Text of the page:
Variations in Postoperative Opioid Prescription Practices and Impact on Refill Prescriptions Following Lumbar Spine Surgery

Anshit Goyal, Stephanie Payne, Lindsey R. Sangaralingham, Molly M. Jeffery, James M. Naessens, Halena M. Gazelka, Elizabeth B. Habermann, William E. Krauss, Robert J. Spinner, Mohamad Bydon

Research output: Contribution to journalArticlepeer-review


Objective: Understanding postsurgical prescribing patterns and their impact on persistent opioid use is important for establishing reasonable opioid prescribing protocols. We aimed to determine national variation in postoperative opioid prescription practices following elective lumbar spine surgery and their impact on short-term refill prescriptions. Methods: The OptumLabs Data Warehouse was queried from 2016 to 2017 for adults undergoing anterior lumbar fusion, posterior lumbar fusion, circumferential lumbar fusion, and lumbar decompression/discectomy for degenerative spine disease. Discharge opioid prescription fills were obtained and converted to morphine milligram equivalents (MMEs). Age- and sex-adjusted MMEs and frequency of discharge prescriptions >200 MMEs were determined for each U.S. census division and procedure type. Results: The study included 43,572 patients with 37,894 postdischarge opioid prescription fills. There was wide variation in mean filled MMEs across all census divisions (anterior lumbar fusion: 774–1147 MMEs; posterior lumbar fusion: 717–1280 MMEs; circumferential lumbar fusion: 817–1271 MMEs; lumbar decompression/discectomy: 619–787 MMEs). A significant proportion of cases were found to have filled discharge prescriptions >200 MMEs (posterior lumbar fusion: 78.6%–95%; anterior lumbar fusion: 87.5%–95.6%; circumferential lumbar fusion: 81.4%–96.5%; lumbar decompression/discectomy: 80.5%–91%). Multivariable logistic regression showed that female sex and inpatient surgery were associated with a top-quartile discharge prescription and a short-term second opioid prescription fill, while the opposite was noted for elderly and opioid-naïve patients (all P ≤ 0.05). Prescriptions with long-acting opioids were associated with higher odds of a second opioid prescription fill (reference: nontramadol short-acting opioid). Conclusions: In analysis of filled opioid prescriptions, we observed a significant proportion of prescriptions >200 MMEs and wide regional variation in postdischarge opioid prescribing patterns following elective lumbar spine surgery.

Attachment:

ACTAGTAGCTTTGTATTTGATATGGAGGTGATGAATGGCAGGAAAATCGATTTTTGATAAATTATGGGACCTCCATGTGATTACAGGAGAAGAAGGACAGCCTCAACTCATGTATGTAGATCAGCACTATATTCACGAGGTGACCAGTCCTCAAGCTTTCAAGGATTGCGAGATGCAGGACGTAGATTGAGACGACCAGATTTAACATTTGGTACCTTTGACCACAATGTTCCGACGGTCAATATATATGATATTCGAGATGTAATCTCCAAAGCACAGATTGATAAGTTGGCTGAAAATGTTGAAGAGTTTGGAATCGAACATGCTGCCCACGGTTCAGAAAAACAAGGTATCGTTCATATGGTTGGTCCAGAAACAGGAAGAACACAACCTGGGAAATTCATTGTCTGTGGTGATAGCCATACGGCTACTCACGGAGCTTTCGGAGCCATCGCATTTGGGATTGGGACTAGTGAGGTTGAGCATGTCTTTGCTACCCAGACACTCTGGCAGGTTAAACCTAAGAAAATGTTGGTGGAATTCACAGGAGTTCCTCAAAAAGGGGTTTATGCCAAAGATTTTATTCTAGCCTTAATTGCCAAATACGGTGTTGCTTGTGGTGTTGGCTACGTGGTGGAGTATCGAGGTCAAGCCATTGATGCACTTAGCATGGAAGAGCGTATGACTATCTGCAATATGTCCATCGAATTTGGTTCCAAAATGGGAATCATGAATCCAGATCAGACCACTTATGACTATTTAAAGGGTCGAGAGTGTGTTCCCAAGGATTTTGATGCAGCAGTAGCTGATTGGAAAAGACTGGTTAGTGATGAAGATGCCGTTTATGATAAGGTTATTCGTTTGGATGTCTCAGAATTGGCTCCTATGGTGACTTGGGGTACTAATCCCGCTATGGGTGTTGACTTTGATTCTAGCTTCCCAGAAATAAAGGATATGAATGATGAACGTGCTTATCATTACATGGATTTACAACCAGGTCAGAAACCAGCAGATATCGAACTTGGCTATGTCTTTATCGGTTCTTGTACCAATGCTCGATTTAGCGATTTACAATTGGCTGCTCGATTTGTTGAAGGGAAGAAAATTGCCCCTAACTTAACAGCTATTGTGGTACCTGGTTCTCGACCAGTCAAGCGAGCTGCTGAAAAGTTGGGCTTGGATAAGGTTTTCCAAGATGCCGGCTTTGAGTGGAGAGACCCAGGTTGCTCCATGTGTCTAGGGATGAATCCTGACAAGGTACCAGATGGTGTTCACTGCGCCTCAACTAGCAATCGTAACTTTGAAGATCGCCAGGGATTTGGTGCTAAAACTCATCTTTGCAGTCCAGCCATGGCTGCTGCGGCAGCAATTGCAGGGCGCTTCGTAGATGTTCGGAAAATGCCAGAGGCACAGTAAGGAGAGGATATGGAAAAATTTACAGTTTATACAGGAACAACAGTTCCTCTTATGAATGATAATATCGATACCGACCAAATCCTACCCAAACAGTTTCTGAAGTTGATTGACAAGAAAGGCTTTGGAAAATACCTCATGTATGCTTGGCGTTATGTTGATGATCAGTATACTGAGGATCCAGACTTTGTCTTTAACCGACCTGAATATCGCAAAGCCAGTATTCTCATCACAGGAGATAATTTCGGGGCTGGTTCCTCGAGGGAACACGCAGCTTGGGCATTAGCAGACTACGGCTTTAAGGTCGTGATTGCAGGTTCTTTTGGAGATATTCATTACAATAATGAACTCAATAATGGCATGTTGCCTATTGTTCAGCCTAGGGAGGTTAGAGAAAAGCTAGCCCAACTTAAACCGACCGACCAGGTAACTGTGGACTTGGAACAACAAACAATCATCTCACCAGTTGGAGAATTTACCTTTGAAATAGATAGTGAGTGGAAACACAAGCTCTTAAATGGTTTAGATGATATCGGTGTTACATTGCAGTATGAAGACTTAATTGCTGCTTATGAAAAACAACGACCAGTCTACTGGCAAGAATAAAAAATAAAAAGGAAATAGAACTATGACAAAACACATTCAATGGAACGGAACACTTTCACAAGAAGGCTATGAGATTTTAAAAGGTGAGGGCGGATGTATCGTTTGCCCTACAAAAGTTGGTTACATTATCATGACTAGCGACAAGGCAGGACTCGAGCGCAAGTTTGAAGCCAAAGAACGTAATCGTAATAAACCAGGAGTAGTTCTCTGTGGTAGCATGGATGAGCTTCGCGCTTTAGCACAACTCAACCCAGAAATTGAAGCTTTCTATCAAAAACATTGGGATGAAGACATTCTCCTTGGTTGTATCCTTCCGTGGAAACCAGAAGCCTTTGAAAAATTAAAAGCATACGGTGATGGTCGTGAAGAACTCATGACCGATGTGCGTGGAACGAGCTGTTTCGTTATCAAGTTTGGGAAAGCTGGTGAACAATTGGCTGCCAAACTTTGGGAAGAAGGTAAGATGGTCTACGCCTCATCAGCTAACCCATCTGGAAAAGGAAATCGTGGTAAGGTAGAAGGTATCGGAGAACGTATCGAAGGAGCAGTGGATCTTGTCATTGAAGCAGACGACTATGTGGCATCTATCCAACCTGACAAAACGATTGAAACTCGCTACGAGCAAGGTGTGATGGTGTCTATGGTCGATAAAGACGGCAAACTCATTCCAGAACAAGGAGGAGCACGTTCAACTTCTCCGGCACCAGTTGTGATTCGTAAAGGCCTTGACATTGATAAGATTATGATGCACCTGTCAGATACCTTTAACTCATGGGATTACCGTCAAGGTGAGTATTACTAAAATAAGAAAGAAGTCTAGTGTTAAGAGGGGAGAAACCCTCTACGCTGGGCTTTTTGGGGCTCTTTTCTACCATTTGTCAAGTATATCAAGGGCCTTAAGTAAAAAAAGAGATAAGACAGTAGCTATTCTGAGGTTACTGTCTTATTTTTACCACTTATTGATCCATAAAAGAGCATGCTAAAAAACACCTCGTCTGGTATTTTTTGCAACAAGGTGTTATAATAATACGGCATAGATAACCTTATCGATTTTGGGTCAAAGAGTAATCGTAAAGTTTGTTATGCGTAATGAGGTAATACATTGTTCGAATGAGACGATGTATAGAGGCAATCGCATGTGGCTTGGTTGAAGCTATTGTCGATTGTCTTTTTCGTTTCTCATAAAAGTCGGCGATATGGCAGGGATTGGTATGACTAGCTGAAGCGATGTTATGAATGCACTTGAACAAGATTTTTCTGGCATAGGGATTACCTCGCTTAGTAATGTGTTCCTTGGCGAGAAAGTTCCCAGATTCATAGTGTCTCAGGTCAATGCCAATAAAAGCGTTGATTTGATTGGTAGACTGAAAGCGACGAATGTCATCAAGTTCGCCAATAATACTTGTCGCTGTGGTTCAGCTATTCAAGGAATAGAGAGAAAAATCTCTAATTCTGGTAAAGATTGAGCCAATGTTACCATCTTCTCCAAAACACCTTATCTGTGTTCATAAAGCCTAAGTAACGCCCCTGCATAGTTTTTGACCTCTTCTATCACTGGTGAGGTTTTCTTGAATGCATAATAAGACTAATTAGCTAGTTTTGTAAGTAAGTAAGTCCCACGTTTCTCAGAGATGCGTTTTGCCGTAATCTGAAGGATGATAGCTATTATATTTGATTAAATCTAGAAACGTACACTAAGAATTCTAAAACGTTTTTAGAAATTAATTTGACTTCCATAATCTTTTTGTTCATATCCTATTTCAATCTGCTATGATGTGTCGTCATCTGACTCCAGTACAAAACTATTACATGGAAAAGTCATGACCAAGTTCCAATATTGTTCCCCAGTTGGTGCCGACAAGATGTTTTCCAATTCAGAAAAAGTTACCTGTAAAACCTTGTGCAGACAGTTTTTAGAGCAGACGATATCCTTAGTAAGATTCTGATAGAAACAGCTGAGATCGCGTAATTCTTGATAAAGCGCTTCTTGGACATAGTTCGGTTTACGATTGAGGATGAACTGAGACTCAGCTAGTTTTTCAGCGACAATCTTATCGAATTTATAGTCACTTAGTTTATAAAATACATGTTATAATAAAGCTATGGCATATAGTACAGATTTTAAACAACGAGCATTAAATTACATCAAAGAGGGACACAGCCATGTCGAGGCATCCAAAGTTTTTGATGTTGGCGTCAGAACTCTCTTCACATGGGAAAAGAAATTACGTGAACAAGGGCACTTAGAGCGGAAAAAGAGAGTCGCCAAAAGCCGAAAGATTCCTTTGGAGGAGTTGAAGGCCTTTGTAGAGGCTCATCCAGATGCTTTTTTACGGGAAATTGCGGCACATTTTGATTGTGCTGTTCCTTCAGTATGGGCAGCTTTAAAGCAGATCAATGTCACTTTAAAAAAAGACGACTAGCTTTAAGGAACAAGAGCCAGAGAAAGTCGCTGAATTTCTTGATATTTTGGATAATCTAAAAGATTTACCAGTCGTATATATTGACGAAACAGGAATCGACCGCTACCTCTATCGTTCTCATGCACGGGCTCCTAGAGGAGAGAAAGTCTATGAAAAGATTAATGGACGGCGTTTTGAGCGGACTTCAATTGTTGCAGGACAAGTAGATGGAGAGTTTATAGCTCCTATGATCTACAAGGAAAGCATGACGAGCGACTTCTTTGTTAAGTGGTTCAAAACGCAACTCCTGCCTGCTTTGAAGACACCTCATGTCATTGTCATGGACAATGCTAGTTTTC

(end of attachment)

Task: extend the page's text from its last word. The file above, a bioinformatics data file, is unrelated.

Original languageEnglish (US)
Pages (from-to)e112-e130
JournalWorld neurosurgery
StatePublished - Sep 2021


  • Lumbar
  • Opioids
  • Pain control
  • Postsurgical
  • Prescriptions
  • Spine surgery

ASJC Scopus subject areas

  • Surgery
  • Clinical Neurology


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